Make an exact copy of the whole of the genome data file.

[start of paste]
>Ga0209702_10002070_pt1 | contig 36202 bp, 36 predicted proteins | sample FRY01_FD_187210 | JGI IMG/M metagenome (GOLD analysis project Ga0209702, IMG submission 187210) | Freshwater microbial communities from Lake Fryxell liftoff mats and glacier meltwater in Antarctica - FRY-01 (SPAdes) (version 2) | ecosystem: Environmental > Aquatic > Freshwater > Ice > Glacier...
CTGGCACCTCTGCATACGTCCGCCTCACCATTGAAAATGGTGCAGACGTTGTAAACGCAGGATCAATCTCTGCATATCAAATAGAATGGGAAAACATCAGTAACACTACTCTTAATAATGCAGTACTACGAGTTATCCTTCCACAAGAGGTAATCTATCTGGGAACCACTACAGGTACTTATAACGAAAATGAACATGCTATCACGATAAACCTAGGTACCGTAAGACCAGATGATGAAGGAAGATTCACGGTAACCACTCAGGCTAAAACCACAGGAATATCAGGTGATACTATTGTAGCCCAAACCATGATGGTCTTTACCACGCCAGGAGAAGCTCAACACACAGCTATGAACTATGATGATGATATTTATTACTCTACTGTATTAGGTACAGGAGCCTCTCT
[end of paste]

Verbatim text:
>Ga0209702_10002070_pt1 | contig 36202 bp, 36 predicted proteins | sample FRY01_FD_187210 | JGI IMG/M metagenome (GOLD analysis project Ga0209702, IMG submission 187210) | Freshwater microbial communities from Lake Fryxell liftoff mats and glacier meltwater in Antarctica - FRY-01 (SPAdes) (version 2) | ecosystem: Environmental > Aquatic > Freshwater > Ice > Glacier...
CTGGCACCTCTGCATACGTCCGCCTCACCATTGAAAATGGTGCAGACGTTGTAAACGCAGGATCAATCTCTGCATATCAAATAGAATGGGAAAACATCAGTAACACTACTCTTAATAATGCAGTACTACGAGTTATCCTTCCACAAGAGGTAATCTATCTGGGAACCACTACAGGTACTTATAACGAAAATGAACATGCTATCACGATAAACCTAGGTACCGTAAGACCAGATGATGAAGGAAGATTCACGGTAACCACTCAGGCTAAAACCACAGGAATATCAGGTGATACTATTGTAGCCCAAACCATGATGGTCTTTACCACGCCAGGAGAAGCTCAACACACAGCTATGAACTATGATGATGATATTTATTACTCTACTGTATTAGGTACAGGAGCCTCTCT